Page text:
Coca Cola Associates and Youth for United World Cleaned Up Manila Bay Wildlife Reserve


The gathering of more than 7,000 members of the Youth for United World—a global organization that stemmed from the Focolare Movement in Italy in 1943—is an inspiring premonition of how the future generation will be as stewards of the planet.

GenFest 2018 focused on various activities and causes that, as the saying goes, “brings back our faith in humanity.” For starters, the organization is known as one that espouses consciousness among its members – mindful of the impact of their actions on the community, their families, and the environment. 

Coca-Cola Philippines, in line with its thrust of empowering the youth, supported the organization.

Coca-Cola associates join in cleaning the coasts of the Las Piñas-Parañaque Critical Habitat and Ecotourism Area (LPPCHEA)
“The youth of today are the future stewards of the planet, and it is a great opportunity to be partnering with them in sharing our vision of a more sustainable world. We hope that through partnerships like these, Coca-Cola becomes an ally of the youth as we contribute in finding better solutions to the various concerns of the communities and the environment,” said Samantha Sanchez, Coca-Cola Philippines Public Affairs and Communications manager.

More than supporting the event, associates of Coca-Cola Philippines also joined the youth organization for a clean-up drive in a nature reserve off the coast of Manila Bay – one of the last few habitats for migratory birds and resident herons and kingfishers.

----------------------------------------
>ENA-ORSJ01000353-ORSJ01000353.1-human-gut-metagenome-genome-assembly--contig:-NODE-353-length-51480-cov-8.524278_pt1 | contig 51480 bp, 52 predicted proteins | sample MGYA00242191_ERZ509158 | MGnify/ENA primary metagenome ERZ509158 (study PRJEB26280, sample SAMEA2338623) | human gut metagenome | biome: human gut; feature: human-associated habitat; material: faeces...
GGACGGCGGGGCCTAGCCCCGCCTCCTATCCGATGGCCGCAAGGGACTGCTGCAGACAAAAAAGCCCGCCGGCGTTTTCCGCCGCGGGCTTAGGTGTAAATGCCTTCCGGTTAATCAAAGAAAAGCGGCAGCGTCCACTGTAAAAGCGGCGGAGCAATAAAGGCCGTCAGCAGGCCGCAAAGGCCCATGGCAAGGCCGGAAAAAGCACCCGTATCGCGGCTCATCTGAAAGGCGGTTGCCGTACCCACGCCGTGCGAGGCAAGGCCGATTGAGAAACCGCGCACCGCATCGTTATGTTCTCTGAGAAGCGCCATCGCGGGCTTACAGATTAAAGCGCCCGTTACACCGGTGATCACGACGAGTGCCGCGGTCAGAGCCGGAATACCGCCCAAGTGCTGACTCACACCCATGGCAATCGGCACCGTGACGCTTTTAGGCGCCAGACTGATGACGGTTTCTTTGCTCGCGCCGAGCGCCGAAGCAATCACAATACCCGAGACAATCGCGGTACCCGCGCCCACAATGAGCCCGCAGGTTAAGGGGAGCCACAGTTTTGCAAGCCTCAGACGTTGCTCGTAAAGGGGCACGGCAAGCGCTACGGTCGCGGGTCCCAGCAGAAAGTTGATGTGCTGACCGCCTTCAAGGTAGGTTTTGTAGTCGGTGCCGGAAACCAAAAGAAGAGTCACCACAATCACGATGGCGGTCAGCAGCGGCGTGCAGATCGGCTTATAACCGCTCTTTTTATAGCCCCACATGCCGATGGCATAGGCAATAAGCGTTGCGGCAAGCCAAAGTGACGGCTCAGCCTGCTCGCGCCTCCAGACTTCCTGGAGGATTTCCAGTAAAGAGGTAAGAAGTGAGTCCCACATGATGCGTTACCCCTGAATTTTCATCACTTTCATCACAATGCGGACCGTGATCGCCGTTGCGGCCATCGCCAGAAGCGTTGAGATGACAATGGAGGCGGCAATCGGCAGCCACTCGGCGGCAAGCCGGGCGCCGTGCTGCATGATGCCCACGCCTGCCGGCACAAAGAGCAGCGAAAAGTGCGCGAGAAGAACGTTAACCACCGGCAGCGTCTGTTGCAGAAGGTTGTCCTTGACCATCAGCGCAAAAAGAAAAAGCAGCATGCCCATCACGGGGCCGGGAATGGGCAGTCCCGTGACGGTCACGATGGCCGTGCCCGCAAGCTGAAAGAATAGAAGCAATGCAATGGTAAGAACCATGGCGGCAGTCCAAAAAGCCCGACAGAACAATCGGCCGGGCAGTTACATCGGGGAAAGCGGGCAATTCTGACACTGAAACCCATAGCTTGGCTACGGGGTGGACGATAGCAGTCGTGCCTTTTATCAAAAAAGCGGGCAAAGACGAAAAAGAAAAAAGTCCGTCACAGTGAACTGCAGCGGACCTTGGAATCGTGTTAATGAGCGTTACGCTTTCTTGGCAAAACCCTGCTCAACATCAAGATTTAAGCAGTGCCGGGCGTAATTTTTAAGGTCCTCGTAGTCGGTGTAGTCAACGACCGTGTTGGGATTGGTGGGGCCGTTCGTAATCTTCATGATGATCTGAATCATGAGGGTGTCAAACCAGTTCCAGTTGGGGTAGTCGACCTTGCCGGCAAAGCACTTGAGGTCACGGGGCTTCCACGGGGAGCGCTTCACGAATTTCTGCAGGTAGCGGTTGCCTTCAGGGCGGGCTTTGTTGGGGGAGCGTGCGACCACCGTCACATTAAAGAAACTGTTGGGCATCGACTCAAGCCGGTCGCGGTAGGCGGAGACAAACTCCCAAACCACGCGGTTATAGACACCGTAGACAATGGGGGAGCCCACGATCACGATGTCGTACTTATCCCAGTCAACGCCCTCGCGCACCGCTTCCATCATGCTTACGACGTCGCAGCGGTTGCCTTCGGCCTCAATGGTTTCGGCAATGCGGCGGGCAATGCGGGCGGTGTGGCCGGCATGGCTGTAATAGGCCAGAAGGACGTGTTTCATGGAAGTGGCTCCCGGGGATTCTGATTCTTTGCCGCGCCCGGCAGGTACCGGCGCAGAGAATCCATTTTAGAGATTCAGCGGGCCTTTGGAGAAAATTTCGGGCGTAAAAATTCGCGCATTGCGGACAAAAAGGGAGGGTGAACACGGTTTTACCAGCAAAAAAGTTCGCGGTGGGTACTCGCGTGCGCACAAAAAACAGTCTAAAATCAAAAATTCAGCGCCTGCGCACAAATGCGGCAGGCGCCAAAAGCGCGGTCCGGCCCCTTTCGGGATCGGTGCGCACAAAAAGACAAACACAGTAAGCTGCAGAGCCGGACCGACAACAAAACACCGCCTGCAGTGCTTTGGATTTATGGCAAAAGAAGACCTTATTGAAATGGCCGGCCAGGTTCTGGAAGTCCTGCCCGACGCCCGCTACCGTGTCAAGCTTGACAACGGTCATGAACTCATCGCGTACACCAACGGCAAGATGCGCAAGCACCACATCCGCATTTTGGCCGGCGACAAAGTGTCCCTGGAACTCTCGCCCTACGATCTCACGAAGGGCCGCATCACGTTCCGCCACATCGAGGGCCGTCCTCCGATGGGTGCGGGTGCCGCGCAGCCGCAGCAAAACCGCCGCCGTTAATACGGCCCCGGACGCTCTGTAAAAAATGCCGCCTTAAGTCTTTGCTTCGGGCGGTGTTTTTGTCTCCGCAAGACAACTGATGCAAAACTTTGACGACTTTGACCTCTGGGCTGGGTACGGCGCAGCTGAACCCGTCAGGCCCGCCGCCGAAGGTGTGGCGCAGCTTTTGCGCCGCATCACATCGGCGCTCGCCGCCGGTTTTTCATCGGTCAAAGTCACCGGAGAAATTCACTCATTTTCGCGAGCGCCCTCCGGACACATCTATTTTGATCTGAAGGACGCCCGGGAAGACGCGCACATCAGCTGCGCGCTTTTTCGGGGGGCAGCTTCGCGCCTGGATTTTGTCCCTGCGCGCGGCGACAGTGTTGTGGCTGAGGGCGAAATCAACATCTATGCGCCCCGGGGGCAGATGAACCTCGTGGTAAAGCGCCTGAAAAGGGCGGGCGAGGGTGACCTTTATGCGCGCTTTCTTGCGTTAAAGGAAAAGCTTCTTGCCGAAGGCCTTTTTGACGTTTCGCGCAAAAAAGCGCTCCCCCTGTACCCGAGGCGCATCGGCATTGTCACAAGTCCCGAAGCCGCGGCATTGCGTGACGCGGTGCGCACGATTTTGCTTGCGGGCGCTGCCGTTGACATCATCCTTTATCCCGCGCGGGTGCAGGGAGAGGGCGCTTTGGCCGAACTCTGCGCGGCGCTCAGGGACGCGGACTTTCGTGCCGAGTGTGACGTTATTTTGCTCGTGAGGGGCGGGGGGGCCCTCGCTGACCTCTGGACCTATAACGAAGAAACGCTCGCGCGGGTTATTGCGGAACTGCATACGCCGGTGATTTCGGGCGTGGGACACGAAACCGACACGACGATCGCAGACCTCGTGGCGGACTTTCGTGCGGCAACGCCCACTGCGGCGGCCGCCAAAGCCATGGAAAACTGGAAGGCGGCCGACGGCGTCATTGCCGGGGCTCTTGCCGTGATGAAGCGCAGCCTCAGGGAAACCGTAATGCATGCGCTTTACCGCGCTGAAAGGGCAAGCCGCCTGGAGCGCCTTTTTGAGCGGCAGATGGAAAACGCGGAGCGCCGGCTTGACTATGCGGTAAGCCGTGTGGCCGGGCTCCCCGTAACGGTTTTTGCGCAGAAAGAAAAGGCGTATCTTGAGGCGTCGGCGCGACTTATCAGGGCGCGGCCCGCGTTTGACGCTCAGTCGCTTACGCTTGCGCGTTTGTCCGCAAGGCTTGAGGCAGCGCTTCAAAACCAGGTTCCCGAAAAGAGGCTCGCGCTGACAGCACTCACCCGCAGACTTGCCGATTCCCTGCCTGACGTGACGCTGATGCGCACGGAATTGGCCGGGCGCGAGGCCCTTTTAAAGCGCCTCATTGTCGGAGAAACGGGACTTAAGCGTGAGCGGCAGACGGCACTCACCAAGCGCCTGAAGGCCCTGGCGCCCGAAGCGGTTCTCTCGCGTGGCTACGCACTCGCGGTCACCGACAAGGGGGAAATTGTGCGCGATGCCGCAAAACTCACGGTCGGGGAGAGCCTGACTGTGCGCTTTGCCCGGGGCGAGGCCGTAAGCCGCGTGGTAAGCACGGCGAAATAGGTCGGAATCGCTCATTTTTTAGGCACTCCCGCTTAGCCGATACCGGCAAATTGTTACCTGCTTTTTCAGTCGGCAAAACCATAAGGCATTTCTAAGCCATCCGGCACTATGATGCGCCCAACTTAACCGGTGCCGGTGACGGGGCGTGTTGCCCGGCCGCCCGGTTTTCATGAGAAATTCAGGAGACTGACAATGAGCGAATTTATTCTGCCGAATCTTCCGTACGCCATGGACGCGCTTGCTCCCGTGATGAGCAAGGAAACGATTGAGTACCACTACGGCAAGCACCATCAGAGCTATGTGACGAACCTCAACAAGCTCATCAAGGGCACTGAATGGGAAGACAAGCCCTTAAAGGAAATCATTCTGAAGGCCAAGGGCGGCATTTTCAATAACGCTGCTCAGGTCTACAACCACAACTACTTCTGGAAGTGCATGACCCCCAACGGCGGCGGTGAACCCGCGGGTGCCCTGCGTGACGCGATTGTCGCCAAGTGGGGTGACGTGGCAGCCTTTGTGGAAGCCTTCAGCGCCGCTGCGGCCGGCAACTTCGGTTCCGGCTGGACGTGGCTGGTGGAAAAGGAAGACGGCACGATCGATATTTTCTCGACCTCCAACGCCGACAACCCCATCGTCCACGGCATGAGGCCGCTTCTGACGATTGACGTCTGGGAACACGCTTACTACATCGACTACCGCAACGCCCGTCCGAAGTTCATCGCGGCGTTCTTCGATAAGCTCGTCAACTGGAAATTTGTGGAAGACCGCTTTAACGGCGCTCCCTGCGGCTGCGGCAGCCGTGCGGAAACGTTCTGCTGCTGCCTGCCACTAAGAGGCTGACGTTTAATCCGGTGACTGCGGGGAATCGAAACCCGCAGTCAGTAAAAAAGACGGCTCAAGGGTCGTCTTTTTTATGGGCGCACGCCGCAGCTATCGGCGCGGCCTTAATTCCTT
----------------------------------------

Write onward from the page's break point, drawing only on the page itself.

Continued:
The islands that dot the Cavite-Laguna Expressway are some of the few wildlife reserves in Metro Manila. Collectively known as the Las Piñas-Paranaque Critical Habitat and Ecotourism Area (LPPCHEA), the islands that were originally part of a planned reclamation in the area have become a wildlife sanctuary that is home to a mangrove forest for both resident and migratory birds.

However, beneath the lush greenery of the islands and its thriving avifauna is a tragic story – the island also serves as a shorefront for various plastic waste that float in Manila Bay, the Paranaque River, and the Estero de Tripa de Gallina – bodies of water that have become channels for waste.

“In line with our global goal to work towards a World Without Waste, we are supporting various organizations that can help us turn this dream into a reality. No matter how small the act may be, it’s one positive action that can create ripples as we continue to strive and find ways to solve the global problem on waste,” said Sanchez.

Together with GenFest 2018, over 2,000 youth and associates of Coca-Cola Philippines picked up various kinds of trash, most of which are post-consumption waste and single-use plastic. 

The Bukas Palad Foundation, one of the clean-up drive partners, along with the rest of the GenFest committee, reported that 278 sacks of single-use plastic, laminates and Styrofoam, 180 sacks of recyclable plastic bottles, 205 sacks of rubber, and 22 sacks of glass were collected despite the onslaught of the southwestern monsoon, or habagat.

Early this year, The Coca-Cola Company announced its goal of a World Without Waste in the midst of the growing consciousness of the global problem on waste. The goal seeks the retrieval of every bottle that the beverage brand produces. Acknowledging its role in the problem, the Company is working with various non-profit organizations, local communities, and government agencies in finding ways to breathe a second life into the post-consumption waste created by their products.

Coca-Cola Philippines will continue to work with the youth in its bid to achieve the goal of a World Without Waste.